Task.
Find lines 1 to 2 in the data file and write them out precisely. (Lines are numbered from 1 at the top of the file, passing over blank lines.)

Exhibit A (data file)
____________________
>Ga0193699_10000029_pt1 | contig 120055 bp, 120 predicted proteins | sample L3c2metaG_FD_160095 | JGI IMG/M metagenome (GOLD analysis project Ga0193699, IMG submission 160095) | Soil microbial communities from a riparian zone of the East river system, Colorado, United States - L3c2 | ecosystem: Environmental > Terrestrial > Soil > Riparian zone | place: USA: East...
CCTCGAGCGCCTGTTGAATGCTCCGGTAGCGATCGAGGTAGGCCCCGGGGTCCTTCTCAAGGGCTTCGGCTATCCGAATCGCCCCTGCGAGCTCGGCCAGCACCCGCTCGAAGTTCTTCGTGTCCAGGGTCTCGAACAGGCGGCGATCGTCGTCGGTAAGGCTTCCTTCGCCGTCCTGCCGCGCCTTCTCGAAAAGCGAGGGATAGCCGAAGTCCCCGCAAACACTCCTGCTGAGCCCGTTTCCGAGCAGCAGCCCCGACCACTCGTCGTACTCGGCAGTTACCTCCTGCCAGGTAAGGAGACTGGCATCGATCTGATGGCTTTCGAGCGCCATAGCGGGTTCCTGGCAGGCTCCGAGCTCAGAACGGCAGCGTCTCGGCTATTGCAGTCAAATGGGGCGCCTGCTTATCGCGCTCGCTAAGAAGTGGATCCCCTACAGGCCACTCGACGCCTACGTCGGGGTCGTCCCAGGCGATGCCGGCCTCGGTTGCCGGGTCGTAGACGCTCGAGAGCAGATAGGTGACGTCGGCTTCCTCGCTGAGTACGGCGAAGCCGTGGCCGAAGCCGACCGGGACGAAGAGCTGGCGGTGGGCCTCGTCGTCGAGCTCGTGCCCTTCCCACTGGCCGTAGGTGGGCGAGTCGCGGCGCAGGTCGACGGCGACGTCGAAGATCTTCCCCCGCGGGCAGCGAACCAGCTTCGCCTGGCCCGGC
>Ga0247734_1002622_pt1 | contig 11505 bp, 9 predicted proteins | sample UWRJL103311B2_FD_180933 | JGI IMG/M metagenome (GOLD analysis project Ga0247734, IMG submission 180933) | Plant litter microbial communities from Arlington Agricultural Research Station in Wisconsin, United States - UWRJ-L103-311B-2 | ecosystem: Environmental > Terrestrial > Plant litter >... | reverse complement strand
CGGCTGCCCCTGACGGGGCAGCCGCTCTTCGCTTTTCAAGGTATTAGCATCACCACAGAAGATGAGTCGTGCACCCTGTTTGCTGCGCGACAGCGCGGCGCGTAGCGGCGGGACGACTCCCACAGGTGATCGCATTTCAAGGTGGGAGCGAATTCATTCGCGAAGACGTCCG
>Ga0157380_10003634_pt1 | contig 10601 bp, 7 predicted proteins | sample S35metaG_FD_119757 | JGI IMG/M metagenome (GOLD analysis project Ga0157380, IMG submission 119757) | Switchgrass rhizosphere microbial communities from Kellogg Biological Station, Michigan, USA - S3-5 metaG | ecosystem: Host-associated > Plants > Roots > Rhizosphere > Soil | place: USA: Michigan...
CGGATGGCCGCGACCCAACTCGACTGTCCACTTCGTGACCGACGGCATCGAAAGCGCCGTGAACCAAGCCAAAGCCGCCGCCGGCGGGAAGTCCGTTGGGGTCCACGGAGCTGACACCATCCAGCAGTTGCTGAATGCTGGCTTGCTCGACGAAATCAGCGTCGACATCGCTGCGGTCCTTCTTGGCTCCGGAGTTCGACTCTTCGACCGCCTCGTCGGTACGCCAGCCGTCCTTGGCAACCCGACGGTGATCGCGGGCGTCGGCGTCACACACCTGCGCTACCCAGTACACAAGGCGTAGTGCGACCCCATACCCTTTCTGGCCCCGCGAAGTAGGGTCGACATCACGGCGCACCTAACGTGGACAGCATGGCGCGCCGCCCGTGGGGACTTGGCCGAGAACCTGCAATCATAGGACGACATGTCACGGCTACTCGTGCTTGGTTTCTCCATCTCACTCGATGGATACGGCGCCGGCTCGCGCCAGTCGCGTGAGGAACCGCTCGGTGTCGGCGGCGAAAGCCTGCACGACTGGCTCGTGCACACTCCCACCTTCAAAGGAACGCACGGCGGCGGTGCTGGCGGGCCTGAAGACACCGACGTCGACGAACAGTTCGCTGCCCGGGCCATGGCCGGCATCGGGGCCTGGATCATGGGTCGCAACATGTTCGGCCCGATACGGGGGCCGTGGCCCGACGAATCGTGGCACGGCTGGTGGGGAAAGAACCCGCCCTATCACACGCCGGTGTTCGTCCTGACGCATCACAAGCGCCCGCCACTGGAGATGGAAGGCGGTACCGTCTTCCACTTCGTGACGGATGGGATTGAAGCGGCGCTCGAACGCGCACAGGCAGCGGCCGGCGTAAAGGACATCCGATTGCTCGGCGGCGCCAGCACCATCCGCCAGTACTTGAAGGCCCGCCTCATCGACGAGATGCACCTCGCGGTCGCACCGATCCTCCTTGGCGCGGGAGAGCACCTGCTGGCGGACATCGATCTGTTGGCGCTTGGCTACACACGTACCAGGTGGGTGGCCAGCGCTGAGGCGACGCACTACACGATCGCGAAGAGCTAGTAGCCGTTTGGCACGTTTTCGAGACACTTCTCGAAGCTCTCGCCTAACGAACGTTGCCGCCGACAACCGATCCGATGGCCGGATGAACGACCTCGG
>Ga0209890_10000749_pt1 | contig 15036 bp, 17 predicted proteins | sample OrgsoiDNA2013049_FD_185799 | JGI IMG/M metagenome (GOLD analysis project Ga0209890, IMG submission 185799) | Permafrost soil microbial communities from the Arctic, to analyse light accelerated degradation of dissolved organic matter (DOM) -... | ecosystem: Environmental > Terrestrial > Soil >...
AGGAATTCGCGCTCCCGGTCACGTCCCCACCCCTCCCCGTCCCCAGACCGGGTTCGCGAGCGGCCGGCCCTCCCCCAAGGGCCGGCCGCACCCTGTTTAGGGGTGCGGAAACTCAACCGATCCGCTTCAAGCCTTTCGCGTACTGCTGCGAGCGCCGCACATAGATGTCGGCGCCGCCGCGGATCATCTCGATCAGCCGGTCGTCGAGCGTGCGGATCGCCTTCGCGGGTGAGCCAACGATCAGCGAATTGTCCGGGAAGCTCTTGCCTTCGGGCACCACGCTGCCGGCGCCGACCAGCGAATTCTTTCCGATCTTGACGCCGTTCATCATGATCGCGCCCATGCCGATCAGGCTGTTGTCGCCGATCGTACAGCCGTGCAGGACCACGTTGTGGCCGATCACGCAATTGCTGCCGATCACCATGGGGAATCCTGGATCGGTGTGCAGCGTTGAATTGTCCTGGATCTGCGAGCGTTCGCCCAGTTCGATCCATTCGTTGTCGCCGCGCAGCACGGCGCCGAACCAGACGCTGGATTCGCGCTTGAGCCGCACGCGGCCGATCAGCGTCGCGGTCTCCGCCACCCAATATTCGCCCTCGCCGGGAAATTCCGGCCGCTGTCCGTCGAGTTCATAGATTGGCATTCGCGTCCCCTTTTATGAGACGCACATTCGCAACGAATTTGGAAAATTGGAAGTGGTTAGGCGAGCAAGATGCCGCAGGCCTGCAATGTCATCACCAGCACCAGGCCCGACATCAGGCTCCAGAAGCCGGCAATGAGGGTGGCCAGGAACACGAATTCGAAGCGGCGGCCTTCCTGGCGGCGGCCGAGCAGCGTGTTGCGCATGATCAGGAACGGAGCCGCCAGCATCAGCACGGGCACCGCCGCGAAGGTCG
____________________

>Ga0193699_10000029_pt1 | contig 120055 bp, 120 predicted proteins | sample L3c2metaG_FD_160095 | JGI IMG/M metagenome (GOLD analysis project Ga0193699, IMG submission 160095) | Soil microbial communities from a riparian zone of the East river system, Colorado, United States - L3c2 | ecosystem: Environmental > Terrestrial > Soil > Riparian zone | place: USA: East...
CCTCGAGCGCCTGTTGAATGCTCCGGTAGCGATCGAGGTAGGCCCCGGGGTCCTTCTCAAGGGCTTCGGCTATCCGAATCGCCCCTGCGAGCTCGGCCAGCACCCGCTCGAAGTTCTTCGTGTCCAGGGTCTCGAACAGGCGGCGATCGTCGTCGGTAAGGCTTCCTTCGCCGTCCTGCCGCGCCTTCTCGAAAAGCGAGGGATAGCCGAAGTCCCCGCAAACACTCCTGCTGAGCCCGTTTCCGAGCAGCAGCCCCGACCACTCGTCGTACTCGGCAGTTACCTCCTGCCAGGTAAGGAGACTGGCATCGATCTGATGGCTTTCGAGCGCCATAGCGGGTTCCTGGCAGGCTCCGAGCTCAGAACGGCAGCGTCTCGGCTATTGCAGTCAAATGGGGCGCCTGCTTATCGCGCTCGCTAAGAAGTGGATCCCCTACAGGCCACTCGACGCCTACGTCGGGGTCGTCCCAGGCGATGCCGGCCTCGGTTGCCGGGTCGTAGACGCTCGAGAGCAGATAGGTGACGTCGGCTTCCTCGCTGAGTACGGCGAAGCCGTGGCCGAAGCCGACCGGGACGAAGAGCTGGCGGTGGGCCTCGTCGTCGAGCTCGTGCCCTTCCCACTGGCCGTAGGTGGGCGAGTCGCGGCGCAGGTCGACGGCGACGTCGAAGATCTTCCCCCGCGGGCAGCGAACCAGCTTCGCCTGGCCCGGC